Nixon suggests something similar for any sports broadcaster who is between jobs. “Do something that stands out. Show effort that you give a care about your career,” he suggests.
Just months after starting Sports University, Nixon saw the BEK opening in an STAA Job Leads email. The position was not published publicly. “I read the description and pictured myself doing this,” Nixon recalls. “Could I see myself doing this in this location?
“BEK COO Jordan Hassler got back with me and we had a good conversation,” says Nixon. “He said they would cut it down to two people and let me know if I made the cut. They called me and offered the position rather than say I made the cut, which was kind of neat to feel wanted.”
Nixon joined STAA in February upon the recommendation of KLMR Radio (CO) Operations Manager Ben Catley.
“STAA has given me some connections I hope can help in the future of my career. It has also helped me with resources for improving my broadcasting, which has helped a lot,” Nixon says.
Perhaps the most important thing STAA has given to Nixon was the BEK job lead.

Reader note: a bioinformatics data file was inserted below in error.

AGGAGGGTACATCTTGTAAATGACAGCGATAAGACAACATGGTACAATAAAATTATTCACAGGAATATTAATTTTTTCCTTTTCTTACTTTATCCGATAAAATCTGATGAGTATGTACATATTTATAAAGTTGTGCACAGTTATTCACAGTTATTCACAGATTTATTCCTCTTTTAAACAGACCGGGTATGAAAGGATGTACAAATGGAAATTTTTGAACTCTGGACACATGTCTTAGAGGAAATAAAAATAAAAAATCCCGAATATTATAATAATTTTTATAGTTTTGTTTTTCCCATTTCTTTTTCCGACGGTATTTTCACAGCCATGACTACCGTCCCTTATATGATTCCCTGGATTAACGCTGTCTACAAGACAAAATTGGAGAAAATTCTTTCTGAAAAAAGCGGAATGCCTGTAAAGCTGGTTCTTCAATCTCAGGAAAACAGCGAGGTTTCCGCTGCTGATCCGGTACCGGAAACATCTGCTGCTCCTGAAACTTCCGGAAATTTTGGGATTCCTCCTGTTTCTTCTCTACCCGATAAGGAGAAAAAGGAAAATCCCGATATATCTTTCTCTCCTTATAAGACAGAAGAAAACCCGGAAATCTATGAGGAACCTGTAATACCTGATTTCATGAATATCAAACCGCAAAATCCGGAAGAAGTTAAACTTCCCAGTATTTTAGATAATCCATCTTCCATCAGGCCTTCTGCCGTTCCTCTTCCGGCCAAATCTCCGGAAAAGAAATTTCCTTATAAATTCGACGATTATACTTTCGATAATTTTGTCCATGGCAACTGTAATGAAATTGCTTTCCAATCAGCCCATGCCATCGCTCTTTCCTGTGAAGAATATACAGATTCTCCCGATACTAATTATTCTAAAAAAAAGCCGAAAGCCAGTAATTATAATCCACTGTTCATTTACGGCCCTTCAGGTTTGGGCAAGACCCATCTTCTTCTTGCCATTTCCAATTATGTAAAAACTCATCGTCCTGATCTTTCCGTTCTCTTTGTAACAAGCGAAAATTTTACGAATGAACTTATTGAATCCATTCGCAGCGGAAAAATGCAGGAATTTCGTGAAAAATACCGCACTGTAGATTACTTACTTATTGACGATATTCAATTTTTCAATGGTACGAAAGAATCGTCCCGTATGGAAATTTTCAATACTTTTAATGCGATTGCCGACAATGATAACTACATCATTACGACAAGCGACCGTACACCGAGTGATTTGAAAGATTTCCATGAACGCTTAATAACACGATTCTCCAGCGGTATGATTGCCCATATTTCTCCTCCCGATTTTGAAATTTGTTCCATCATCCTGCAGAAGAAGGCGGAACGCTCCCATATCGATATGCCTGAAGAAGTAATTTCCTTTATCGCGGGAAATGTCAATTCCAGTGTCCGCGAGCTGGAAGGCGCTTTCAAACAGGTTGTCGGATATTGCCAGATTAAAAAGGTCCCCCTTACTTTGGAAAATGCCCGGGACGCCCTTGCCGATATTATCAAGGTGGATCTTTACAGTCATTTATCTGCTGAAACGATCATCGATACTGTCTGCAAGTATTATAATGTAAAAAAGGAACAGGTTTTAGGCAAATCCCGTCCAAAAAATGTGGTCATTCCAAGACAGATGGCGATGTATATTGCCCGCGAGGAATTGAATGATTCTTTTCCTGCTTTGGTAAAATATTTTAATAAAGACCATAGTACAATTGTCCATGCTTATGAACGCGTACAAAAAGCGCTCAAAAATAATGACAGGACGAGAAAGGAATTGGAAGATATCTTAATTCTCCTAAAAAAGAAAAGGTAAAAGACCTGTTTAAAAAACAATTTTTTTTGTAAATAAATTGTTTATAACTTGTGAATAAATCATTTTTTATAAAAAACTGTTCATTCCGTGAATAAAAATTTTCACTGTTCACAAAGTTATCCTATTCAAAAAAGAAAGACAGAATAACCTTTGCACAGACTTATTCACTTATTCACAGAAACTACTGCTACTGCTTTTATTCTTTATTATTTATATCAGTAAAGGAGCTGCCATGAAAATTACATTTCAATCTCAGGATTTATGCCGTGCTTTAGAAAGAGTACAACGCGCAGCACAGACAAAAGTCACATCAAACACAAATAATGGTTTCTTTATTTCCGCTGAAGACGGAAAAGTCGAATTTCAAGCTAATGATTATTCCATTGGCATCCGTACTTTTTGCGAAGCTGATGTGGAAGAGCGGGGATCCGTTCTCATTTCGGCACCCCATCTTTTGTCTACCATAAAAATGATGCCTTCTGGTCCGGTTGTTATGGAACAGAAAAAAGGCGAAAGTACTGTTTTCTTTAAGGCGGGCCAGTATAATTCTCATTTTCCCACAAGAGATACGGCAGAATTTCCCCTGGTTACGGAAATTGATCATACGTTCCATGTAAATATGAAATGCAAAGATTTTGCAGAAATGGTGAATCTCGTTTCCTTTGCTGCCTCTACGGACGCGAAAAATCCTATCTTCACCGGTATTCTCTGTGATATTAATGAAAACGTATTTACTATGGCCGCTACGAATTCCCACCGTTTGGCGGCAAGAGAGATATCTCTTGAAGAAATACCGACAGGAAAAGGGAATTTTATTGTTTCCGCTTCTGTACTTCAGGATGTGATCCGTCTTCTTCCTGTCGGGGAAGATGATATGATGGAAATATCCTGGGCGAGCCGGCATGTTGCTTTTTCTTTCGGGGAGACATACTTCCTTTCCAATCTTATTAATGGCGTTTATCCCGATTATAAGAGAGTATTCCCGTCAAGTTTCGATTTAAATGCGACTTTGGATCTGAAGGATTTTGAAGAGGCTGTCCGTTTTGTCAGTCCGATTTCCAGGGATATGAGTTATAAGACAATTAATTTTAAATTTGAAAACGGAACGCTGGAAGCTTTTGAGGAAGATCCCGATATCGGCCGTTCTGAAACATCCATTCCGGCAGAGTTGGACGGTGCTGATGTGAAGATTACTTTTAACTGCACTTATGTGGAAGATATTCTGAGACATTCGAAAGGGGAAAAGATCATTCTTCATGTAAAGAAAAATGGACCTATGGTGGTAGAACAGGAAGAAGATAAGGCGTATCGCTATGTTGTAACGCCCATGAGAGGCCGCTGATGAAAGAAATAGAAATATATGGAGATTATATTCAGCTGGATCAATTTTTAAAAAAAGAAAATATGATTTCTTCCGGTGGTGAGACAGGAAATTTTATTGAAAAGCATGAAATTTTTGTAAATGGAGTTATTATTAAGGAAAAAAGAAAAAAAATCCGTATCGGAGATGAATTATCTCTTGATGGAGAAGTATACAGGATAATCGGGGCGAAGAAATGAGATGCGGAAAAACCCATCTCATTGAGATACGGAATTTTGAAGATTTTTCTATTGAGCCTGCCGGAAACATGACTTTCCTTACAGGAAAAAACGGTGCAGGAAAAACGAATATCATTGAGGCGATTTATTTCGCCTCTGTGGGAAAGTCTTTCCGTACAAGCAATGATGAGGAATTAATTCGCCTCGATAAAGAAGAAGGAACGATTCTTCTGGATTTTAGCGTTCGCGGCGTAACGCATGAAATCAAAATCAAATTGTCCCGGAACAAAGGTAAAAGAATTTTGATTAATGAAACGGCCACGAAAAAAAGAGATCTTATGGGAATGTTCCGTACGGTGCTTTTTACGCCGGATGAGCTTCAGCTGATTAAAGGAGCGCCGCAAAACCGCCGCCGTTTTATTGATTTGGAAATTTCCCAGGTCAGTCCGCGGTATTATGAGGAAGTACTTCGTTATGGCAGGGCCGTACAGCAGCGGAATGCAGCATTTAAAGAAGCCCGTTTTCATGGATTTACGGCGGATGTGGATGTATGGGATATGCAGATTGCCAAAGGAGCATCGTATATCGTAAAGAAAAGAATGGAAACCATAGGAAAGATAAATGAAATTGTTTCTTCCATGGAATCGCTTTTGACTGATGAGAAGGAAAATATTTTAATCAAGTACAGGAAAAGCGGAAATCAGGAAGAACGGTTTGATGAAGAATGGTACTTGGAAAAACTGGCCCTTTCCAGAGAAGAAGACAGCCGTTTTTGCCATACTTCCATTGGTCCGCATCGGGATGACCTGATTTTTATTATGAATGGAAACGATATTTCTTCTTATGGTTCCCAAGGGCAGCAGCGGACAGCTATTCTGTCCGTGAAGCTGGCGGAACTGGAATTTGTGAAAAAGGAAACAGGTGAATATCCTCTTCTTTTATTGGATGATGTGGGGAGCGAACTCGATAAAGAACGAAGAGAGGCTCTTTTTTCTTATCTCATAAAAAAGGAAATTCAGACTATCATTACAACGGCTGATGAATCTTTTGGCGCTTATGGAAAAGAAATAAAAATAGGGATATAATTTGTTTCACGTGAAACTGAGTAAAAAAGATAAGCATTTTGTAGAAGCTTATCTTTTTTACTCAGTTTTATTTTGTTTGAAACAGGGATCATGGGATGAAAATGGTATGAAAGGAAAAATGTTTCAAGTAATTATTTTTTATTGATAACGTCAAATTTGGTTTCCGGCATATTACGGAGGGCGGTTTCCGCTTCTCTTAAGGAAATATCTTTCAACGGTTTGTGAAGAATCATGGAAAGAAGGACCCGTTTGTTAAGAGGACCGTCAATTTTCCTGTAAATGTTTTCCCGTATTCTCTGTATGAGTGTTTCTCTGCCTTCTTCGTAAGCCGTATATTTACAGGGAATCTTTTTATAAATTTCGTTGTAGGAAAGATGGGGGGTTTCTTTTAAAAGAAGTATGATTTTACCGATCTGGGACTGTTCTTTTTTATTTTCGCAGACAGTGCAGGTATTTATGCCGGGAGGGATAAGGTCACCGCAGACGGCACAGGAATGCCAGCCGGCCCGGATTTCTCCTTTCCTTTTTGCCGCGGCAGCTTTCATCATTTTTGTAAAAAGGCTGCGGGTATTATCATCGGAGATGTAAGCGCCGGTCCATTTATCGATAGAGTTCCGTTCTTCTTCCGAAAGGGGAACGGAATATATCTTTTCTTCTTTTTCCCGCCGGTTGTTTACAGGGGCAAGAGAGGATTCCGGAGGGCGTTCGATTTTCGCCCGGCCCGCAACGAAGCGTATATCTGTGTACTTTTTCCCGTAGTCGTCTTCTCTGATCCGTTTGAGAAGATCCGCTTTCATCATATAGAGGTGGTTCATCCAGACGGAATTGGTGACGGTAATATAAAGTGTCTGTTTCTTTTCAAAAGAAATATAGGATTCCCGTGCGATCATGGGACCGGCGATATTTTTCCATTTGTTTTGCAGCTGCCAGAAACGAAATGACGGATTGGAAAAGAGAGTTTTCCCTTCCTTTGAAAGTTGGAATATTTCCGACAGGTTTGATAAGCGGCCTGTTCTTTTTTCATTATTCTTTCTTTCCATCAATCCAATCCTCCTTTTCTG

“Being in Bismarck is a good spot for me to really take a step forward in my career,” he says.
(September 12, 2019) Intelligent follow-up and a sportscasting job market version of Carpool Karaoke have landed Casey Bryant as Director of Communications and broadcaster for Danbury Hat Tricks hockey.
The opportunity came through an exclusive STAA job leads tip. Bryant applied immediately but didn’t hear back for three weeks. “I sent a brief follow-up reiterating my interest in the position, and received a call back five minutes after sending it, he recounts. “Turns out I caught their owner [Herm Sorcher] driving and he decided to give me an on-the-spot interview. He called me in to meet in person a few days later and by the end of the week, I had a job offer.”
Bryant joined STAA upon the recommendations of fellow STAA member Bret Leuthner and agent Seth Mayeri in the spring of his senior year at Marist. Since graduating in 2017, he’s been working as an editor at MSG Networks and doing freelance play-by-play.
“The time had come to really sink my teeth into a team and assume a larger role in their business and media departments. I’m extremely excited to do so in a hockey market like Danbury and with a fresh new team like the Hat Tricks,” says Bryant. “It will be a great opportunity to gain vital hands-on experience to hopefully propel my career in the right direction.”